New York City's First Casino Opens At Aqueduct | NBC New York

New York City's First Casino Opens At Aqueduct

Resorts World Casino in Ozone Park is expected to proivide tax revenue, jobs



    The Resorts World Casino overlooks the historic Aqueduct racetrack in Ozone Park and houses close to 2,500 electronic gambling machines, with more to come.

    Thousands of New Yorkers waited hours on Friday morning to be part of opening day at  New York City's first casino.

    "It's beautiful!" said one woman as she walked into the $800 million facility, which was built in one year by the Asia-based firm The Genting Group.

    An array of state and city elected officials cut a ribbon, formally opening Resorts World Casino, which overlooks the historic Aqueduct racetrack in Ozone Park and houses close to 2,500 electronic gambling machines, with more to come.

    It also features a food court, with other restaurants and event rooms scheduled to be opened later this year.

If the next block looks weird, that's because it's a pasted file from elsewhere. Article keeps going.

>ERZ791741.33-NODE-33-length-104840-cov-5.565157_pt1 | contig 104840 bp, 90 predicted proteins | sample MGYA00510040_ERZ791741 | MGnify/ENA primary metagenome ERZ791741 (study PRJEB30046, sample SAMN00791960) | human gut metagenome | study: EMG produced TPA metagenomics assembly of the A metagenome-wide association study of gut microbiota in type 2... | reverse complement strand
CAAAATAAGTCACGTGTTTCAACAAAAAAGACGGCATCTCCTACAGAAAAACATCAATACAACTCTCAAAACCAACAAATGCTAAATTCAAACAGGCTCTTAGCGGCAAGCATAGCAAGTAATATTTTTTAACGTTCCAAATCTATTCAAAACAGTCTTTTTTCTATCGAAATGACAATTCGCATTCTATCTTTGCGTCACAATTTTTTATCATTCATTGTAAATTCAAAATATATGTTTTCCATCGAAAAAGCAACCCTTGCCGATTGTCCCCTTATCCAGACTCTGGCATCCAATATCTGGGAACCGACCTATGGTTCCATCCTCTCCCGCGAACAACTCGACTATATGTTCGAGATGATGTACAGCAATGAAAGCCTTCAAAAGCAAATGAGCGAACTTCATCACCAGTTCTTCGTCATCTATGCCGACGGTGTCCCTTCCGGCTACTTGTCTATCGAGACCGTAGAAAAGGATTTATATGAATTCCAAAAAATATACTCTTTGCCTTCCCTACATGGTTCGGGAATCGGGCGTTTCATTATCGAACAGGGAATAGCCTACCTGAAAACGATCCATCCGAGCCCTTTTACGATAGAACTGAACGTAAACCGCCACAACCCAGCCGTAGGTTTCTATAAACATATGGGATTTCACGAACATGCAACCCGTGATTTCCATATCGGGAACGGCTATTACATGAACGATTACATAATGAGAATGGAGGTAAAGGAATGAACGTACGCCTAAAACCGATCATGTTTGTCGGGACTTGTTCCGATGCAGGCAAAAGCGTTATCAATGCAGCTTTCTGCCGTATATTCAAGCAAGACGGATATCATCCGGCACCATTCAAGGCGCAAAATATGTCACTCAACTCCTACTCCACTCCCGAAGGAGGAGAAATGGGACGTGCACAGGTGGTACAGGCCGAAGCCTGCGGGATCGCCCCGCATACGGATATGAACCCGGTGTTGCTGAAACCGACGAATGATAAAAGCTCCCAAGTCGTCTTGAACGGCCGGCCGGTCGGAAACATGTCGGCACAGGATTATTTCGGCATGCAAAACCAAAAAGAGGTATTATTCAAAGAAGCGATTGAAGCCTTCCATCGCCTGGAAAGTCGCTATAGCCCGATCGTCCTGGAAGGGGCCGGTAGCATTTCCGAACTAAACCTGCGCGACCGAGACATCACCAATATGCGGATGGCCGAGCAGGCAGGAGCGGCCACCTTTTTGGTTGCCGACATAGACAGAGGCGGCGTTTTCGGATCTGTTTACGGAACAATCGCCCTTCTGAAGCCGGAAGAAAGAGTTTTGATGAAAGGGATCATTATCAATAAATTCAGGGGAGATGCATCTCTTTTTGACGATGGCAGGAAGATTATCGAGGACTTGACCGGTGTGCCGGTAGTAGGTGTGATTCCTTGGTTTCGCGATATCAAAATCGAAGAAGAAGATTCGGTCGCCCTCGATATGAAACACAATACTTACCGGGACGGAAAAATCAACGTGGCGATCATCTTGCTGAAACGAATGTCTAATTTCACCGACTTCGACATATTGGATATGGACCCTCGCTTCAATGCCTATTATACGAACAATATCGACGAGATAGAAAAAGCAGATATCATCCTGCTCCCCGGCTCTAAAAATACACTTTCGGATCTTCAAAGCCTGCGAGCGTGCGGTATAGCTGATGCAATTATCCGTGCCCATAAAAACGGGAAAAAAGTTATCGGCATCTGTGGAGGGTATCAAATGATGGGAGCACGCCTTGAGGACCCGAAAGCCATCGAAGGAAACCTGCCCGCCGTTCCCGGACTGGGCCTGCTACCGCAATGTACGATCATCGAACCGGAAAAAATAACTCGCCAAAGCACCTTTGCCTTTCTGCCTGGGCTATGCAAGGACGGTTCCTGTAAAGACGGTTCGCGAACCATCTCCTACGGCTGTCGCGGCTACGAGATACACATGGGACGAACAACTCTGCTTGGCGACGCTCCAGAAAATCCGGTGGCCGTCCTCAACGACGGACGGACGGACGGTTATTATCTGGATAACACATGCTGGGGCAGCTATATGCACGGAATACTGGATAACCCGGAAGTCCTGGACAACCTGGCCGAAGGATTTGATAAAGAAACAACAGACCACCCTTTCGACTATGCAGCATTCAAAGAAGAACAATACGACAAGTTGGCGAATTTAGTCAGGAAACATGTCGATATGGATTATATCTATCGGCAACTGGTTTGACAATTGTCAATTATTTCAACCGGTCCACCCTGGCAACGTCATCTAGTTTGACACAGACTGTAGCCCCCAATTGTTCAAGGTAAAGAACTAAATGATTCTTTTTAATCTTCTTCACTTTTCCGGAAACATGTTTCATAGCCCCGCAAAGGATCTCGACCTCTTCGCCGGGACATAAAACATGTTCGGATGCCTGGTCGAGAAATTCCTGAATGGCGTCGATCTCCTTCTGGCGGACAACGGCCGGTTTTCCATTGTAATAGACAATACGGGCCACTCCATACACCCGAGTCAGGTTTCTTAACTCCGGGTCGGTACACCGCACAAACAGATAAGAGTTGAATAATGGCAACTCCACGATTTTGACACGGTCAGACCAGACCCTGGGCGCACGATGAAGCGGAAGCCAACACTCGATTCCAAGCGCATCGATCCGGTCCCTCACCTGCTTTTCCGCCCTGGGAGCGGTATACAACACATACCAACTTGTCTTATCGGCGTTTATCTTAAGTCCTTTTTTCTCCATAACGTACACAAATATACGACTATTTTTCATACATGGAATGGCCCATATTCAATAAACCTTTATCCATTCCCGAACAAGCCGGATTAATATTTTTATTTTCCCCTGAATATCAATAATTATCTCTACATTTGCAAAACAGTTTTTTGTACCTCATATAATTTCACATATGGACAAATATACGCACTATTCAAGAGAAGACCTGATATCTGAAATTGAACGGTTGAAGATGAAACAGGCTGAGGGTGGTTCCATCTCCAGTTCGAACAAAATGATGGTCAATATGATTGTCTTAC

On Day One, however, the big crowds came simply to play.

    "I have a lot of bills to pay so I'm here to win some money, hit it big!" said Sherry Winston of Rockaway.

    State and city officials hope to hit it big here, too.  The casino is expected to generate $300 million  in tax revenue and provide more than a thousand jobs.

    "I was unemployed for three months," said casino chef David Otero.  "This is the perfect opportunity for me to excel."

    Community leaders from the Ozone Park neighborhood around the track are cheering the casino as well.  After a decade of debate and discussion on what to do at the track, the casino has restored life to an aging and often empty property, local leaders explained.

    "I know there may be problems, like traffic," said Community Board 10 official, Betty Braton.  "But we will deal with them.  I think, in the long run, this will be a good thing."

    While the casino houses only electronic games now, its operators said, if live gambling is ever approved in New York state, the facility could be upgraded to accommodate those games.

    "We're just here celebrating," said a smiling Elaine Tellstone of Woodhaven.  "And donating my money to the city."